It has been quiet in 64 this afternoon but yesterday and this morning some helpful chaps were around to help dismantle some of the protective kit being used to protect Khun Supoj’s house from possible flood – he himself has hit back today to claim that he is collecting evidence, which he does not wish to reveal at the current time, which will clear his name.
Interestingly, he has begun to resign from high profile public sector board membership which I noted the other day was characteristic of Thai society. The board membership of a public sector body offers an opportunity for different members to combine their different networks and thereby increase their strength overall (of course, they may not always wish to join up with certain other people).
There are several different types of network which are active in Thailand. The first type to consider is the regional network (since this is essentially what the Bhumjaithai faction is) – in this, at various geographical levels (e.g. village, tambon, provincial) an important person (chao por) distributes resources and develops relationships of asymmetric power but mutual dependency as the leading person strengthens a network that, like Maoist strategy, replaces the existing state structures.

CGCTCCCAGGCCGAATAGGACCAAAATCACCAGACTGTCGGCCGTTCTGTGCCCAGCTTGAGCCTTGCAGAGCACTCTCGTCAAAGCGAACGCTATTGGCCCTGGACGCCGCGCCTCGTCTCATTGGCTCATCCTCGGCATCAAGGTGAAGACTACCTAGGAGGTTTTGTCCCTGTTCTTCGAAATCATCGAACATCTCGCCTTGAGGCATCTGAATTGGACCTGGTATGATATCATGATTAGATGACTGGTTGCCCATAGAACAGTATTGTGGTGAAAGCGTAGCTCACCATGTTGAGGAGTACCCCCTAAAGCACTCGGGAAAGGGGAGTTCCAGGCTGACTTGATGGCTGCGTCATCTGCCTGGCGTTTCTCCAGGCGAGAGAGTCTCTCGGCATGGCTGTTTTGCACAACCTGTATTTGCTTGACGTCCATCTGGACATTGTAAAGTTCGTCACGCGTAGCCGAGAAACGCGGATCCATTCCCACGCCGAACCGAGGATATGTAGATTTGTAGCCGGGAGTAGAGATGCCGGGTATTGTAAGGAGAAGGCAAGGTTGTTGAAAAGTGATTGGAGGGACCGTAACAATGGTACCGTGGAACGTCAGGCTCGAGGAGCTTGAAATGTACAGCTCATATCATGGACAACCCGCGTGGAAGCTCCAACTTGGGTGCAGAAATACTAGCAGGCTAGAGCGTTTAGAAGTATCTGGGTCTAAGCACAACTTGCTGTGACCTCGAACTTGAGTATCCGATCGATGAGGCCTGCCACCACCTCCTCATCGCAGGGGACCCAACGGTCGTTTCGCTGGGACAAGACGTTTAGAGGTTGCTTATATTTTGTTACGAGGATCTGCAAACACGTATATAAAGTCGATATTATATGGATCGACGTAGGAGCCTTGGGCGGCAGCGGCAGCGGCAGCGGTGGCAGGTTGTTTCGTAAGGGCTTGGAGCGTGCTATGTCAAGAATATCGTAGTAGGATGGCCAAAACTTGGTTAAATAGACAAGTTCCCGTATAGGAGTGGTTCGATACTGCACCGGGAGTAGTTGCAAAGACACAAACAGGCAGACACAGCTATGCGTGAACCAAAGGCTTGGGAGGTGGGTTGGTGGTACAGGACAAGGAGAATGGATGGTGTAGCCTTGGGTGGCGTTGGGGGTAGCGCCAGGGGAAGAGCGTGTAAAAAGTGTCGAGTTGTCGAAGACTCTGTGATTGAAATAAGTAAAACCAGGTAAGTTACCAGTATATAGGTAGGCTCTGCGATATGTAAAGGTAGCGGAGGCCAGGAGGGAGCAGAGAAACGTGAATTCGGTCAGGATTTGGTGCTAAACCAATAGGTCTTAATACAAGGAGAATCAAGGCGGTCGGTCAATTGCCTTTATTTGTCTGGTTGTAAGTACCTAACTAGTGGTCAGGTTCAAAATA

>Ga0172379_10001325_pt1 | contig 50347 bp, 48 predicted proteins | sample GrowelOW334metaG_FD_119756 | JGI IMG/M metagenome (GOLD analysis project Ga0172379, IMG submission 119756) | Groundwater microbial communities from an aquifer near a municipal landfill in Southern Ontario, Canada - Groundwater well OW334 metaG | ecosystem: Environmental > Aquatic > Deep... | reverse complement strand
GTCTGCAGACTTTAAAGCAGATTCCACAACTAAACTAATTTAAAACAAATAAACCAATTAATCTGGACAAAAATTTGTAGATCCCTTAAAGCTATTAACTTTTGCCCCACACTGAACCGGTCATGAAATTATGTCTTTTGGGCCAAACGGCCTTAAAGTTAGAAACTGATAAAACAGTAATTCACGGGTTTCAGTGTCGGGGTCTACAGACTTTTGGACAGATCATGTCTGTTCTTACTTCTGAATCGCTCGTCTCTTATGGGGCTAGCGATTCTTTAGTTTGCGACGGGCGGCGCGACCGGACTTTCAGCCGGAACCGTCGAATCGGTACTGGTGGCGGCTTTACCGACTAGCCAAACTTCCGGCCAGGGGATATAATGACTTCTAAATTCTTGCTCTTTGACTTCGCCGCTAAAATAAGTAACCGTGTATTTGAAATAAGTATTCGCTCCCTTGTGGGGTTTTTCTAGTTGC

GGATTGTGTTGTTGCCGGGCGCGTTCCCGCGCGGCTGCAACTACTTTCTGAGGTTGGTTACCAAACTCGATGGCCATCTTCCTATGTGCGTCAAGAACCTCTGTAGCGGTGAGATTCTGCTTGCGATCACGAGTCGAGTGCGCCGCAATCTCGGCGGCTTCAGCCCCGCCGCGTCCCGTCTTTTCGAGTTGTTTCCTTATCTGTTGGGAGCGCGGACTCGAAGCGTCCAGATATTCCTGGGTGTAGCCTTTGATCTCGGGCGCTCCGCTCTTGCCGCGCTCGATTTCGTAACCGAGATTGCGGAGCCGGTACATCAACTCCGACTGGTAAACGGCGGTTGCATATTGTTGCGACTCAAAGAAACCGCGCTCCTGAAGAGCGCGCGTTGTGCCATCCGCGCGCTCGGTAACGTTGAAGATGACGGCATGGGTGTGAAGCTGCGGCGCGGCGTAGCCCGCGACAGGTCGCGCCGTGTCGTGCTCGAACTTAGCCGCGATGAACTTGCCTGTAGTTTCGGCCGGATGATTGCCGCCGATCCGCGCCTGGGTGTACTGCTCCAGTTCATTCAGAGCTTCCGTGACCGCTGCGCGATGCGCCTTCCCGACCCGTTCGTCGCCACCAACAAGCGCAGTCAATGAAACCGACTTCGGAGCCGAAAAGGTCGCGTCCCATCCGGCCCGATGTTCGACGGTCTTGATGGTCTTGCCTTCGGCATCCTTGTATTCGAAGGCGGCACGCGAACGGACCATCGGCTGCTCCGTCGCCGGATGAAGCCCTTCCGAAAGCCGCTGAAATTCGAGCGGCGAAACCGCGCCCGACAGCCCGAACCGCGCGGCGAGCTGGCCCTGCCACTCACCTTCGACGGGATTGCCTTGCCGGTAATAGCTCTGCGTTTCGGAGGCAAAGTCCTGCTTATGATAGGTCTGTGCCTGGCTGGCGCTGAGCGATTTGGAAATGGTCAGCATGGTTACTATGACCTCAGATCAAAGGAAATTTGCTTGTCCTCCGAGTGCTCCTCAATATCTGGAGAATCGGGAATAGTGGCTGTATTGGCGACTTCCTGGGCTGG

The second form of network is organizational and ranges from the weak (e.g. at schools and universities) to rather stronger ones (e.g. at the military level). This kind of network can become sufficiently strong that, in some organizations (or across different organizations) it subverts the official lines of communication and orders and replaces it, at least on some occasions, with those that represent the interest of the network. This has been seen in various of the military coups that the Thai people have suffered.
The third form of network is class-based: specifically, it is the upper class (other classes are not permitted to obtain power and hence are not relevatn here) – members of it come into contact with each other regularly in educational, social and civil societal institutions. In addition to name, reputation and deportment, issues of ‘taste’ and ‘refinement’ have been invented and reproduced in different forms so that it can be determined immediately who is a member, who might be admitted with suitable guarantees and who is forever destined to be an outsider.
So, all of these three types of network are united in the characteristic Thai system of public sector cross-board membership (private sector networks are quite separate). This provides the benefit that different types of network can be combined, when those representing them are amenable.
In the current case, then (based on the anecdotal evidence that has been provided in the public domain), a regional network (Bhumjaithai) is united with an organizational network (Ministry of Transportation) and any other networks represented by the other members of the boards – this is just the hypothesis with which I am working at the moment.
Since – it is alleged – that bribes have been involved in various governmental contracts, it is evident that private sector networks are excluded from the ruling network system. This would help explain the 2006 events, of course.